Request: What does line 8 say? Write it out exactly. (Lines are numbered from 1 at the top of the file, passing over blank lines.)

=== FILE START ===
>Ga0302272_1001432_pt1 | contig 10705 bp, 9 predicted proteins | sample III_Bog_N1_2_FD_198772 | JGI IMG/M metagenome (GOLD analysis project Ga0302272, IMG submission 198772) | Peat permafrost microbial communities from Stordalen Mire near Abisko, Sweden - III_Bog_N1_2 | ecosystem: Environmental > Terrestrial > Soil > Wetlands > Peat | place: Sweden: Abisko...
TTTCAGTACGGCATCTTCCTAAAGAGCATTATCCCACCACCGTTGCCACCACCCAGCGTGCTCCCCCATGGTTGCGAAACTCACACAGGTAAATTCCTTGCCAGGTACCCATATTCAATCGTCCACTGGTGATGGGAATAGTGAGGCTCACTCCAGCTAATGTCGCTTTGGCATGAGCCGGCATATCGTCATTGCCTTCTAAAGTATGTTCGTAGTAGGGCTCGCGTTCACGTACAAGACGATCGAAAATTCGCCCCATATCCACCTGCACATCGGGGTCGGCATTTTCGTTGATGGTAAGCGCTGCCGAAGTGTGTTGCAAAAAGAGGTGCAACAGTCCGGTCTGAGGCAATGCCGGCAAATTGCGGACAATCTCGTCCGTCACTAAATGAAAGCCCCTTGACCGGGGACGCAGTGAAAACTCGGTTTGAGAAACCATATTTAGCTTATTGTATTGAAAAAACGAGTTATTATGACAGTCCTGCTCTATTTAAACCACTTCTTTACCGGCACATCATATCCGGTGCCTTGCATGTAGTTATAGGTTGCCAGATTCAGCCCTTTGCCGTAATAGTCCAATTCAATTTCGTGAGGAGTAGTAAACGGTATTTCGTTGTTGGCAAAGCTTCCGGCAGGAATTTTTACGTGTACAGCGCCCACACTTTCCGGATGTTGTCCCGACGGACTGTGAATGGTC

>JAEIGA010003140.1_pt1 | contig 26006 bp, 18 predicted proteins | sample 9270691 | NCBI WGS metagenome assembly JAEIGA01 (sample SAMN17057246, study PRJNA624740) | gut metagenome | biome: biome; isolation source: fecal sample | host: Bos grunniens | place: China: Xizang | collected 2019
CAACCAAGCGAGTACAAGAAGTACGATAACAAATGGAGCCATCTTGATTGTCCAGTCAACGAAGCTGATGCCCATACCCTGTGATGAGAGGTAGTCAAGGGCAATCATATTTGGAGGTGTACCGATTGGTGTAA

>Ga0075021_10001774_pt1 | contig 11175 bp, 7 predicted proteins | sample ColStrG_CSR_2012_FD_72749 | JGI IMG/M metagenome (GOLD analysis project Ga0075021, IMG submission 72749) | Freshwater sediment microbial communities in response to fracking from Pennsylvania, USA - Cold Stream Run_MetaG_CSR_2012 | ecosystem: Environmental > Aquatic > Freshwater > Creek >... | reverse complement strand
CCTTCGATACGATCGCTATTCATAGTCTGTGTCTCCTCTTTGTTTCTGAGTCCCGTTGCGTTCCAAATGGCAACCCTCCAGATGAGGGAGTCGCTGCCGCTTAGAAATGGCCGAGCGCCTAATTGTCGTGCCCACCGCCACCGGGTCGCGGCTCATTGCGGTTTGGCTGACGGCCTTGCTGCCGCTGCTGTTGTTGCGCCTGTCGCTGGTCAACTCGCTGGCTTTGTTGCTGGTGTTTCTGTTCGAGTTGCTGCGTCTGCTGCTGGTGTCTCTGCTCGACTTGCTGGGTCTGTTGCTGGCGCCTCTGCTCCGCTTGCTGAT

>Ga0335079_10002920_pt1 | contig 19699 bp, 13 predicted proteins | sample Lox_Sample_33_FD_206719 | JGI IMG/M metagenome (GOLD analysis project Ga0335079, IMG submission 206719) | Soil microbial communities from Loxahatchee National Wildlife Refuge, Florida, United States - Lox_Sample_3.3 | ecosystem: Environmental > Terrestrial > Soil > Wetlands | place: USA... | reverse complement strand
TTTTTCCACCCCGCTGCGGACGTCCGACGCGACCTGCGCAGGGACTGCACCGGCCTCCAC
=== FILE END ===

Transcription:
TTTTTCCACCCCGCTGCGGACGTCCGACGCGACCTGCGCAGGGACTGCACCGGCCTCCAC